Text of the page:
It's written by two authors, Rachel Cohn and David Levithan (the latter who wrote the awesome Boy Meets Boy, which is, sadly, unlikely to appear in a theater near you anytime soon).
So, because teenaged boys don't usually find love (with each other) on the big screen, we'll have to make do with Nick and Norah. I was very attracted to the premise of the book, which was about people coming together through music in one crazy NYC night. But Playlist gave me an odd feeling of strong discomfort. I'll try to examine why this might be...
- My visualization of the Nick character as Michael Cera, who plays him in the film. I get that Michael Cera is riding the tiger right now, but I wouldn't have cast him as the smokin' hot bassist of an underground queercore band. It was just confusing.
- The book's status as "young adult" fiction, paired with stuff that I thought was really too sexual and "inappropriate" for young teens. Now, don't get me wrong, I know that many teens are having sex. But while Nick and Norah don't actually get jiggy with it in the book, it somehow manages to be extremely explicit, which weirded me out. That might seem like a "duh" statement from an asexual, but descriptions of sex usually never faze me. However, a large part of the book dealt with feelings surrounding sexual attraction, and I had a hard time relating to all that, especially since the characters are "kids" in my mind.
- On that note, the characters seemed to have concerns that didn't match up with their youth. Norah was extremely worried about the idea that she might be "frigid"-- I just wanted to shake her shoulders and say "Girl! You are 18! EIGHTEEN!" But, just because she didn't want to have sex with every guy, she started to believe this whole story about her fundamental "frigidity". I just felt sooo bad for her. Always awkward. I mentored some young kids when I was in college, and I learned that they take everything way too seriously. So I know that it's a kid thing, but that doesn't mean it's not frustrating to read about.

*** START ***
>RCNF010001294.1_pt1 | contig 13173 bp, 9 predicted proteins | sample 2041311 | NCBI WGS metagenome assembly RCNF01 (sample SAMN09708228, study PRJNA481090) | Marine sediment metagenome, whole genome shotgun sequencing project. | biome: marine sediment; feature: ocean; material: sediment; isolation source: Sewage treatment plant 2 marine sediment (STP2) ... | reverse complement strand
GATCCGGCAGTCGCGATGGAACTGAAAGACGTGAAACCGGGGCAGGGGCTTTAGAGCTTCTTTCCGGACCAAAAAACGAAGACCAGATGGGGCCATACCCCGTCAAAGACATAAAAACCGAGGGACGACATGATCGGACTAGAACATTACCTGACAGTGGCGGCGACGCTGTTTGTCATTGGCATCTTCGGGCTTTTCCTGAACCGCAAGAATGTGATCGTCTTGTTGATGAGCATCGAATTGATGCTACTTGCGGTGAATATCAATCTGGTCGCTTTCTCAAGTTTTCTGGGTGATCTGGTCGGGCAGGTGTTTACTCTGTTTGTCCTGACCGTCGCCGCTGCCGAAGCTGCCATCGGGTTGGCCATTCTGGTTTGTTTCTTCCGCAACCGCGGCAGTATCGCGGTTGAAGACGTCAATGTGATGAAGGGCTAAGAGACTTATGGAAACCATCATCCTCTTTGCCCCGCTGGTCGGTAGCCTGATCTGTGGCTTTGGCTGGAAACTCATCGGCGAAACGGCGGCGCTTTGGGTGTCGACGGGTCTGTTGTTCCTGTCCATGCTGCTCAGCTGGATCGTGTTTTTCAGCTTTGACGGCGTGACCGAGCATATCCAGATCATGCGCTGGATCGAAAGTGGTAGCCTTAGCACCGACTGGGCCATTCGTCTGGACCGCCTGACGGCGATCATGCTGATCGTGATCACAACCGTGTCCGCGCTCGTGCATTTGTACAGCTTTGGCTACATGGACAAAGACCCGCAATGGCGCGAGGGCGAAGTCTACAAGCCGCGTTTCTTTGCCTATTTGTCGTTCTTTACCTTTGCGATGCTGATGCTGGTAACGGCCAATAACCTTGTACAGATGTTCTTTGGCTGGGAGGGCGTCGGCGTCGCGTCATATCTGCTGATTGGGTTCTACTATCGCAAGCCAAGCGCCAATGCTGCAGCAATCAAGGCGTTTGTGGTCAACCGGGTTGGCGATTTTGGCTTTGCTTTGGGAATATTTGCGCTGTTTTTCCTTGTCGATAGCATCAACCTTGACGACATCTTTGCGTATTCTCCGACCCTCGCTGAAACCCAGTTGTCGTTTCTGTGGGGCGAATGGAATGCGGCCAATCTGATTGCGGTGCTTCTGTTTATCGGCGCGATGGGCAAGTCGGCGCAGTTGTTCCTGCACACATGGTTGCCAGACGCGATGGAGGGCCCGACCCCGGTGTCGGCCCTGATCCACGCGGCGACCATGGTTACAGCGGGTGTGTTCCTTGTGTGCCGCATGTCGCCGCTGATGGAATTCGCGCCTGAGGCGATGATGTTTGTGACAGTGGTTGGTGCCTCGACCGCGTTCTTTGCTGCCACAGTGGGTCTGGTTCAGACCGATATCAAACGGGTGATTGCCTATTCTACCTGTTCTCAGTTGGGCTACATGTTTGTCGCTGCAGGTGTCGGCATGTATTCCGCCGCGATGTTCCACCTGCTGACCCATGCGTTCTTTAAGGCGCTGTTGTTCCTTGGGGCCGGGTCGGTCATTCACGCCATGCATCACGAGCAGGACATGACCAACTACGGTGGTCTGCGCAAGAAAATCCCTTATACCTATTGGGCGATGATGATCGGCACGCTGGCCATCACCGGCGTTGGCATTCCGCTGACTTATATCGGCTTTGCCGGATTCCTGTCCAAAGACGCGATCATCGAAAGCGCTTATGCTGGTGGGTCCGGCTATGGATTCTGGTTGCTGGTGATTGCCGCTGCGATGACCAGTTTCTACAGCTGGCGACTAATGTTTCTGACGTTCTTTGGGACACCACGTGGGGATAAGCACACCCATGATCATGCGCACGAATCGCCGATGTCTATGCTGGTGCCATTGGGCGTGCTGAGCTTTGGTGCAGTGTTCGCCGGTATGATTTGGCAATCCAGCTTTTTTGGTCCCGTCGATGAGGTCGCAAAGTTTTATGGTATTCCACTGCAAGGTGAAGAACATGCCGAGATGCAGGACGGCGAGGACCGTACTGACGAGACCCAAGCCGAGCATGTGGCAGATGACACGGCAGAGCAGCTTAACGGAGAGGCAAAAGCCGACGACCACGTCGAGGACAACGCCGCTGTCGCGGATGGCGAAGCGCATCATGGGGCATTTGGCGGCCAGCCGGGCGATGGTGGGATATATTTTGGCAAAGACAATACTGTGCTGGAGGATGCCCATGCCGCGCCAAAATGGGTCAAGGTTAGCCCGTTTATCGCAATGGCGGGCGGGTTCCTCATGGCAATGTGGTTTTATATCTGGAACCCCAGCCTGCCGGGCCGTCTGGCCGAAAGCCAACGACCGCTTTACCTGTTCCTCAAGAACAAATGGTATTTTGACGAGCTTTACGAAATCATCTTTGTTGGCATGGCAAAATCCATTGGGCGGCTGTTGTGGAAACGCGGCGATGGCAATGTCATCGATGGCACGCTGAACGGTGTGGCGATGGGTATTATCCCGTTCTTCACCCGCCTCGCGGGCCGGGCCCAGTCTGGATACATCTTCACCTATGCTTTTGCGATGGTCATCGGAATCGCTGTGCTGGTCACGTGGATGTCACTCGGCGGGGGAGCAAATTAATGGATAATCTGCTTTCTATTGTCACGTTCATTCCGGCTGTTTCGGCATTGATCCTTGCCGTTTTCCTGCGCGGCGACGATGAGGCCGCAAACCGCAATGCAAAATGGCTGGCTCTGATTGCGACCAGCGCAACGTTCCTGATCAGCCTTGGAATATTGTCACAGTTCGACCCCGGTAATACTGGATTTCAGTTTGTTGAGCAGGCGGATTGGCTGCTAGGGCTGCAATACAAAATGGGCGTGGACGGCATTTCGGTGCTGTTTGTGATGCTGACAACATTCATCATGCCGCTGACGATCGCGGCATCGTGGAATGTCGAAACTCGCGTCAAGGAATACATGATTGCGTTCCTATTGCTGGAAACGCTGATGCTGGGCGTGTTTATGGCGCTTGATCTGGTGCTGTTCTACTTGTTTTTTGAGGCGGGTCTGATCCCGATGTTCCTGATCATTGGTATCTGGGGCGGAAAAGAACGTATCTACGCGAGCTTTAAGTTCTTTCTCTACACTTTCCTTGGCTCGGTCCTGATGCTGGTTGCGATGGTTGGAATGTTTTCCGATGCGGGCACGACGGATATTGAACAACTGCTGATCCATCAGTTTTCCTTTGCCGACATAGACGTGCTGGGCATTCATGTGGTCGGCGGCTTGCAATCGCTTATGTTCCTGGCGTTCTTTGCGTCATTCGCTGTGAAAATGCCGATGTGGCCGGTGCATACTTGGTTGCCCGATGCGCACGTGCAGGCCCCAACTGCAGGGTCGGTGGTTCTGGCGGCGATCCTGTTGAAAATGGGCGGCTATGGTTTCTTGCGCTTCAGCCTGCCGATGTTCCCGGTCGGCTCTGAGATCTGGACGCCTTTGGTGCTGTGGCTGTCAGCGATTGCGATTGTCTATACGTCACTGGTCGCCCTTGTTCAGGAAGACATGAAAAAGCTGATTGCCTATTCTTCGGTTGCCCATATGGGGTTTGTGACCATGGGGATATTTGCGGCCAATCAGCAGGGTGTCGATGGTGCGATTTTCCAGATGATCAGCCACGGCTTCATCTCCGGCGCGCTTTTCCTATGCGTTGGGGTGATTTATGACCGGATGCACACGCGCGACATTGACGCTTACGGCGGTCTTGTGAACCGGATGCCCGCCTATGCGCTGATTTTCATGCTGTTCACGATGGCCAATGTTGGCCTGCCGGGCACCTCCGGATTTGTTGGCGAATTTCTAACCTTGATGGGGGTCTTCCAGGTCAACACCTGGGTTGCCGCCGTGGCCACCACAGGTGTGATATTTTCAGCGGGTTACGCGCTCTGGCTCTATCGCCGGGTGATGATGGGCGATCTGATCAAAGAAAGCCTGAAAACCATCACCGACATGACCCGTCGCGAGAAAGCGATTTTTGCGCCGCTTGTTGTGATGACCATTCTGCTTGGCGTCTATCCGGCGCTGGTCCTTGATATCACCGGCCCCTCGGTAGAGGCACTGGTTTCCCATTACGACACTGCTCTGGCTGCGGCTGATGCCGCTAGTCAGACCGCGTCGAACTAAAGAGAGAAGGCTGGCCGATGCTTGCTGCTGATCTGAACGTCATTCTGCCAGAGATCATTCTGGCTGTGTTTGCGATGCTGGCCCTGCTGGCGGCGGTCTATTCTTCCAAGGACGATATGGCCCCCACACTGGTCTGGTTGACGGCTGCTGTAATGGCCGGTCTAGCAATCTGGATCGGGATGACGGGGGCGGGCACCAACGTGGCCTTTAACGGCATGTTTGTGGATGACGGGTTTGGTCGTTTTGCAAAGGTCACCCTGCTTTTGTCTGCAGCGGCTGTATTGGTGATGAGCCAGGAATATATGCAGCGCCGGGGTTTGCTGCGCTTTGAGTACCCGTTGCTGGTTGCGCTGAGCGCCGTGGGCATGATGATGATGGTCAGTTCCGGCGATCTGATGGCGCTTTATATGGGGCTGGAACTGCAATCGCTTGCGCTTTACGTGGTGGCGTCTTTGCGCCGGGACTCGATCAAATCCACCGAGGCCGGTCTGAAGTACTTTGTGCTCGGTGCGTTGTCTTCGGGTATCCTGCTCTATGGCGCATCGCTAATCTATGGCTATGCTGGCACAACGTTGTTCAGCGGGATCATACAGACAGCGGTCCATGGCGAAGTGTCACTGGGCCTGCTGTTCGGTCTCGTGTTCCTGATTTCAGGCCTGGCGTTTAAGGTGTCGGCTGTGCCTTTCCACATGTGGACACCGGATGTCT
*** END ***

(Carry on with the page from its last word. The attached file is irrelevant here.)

- I enjoy stories about young love as much as the next person, but on some level, they always make me feel strange. This is probably because that most-exulted experience, "young love", has never happened to me and never will. I have no way to say this without making it sound extremely sad, and that's part of its mystique. I'm not sad about it, actually. There has been no time in my life when I've had the racing hormones/lack of rationality that makes this kind of love possible, and I can't change that. But, when put to music, as Playlist tries to do, love suddenly makes perfect sense to me. Because music is love. But amid all the sexual stuff, I was sad to see that the musical aspect got a little lost. (Cheesy Godpseed! You Black Emperor references do not count.)
But I want books like Playlist to have a disclaimer: "This may not happen to you. You don't have to haunt clubs and stand by the jukebox playing "Spottieottiedopalicious" 500 times in order to find someone to fall in love with. Maybe you'll meet them in a Scrabble group or a Weight Watchers meeting. Maybe you'll meet them at noon, totally sober. As Josef K said [and I think Cohn and Levithan would appreciate this], 'There are so many pathways that lead to the heart.'"
At least, I'd like to think so; falling into romantic love with other humans is something I know nothing about. And as the Smiths said [again, possible appreciation by C & L]:
"There's a club if you'd like to go, you could meet someone who really loves you. So you go, and you stand on your own, and you leave on your own, and you go home, and you cry, and you want to die."
A little extreme, sure, but I don't want anyone to have to go through that. Can we expand what a fulfilling evening could be? So, how about y'all? Any "magical night" stories?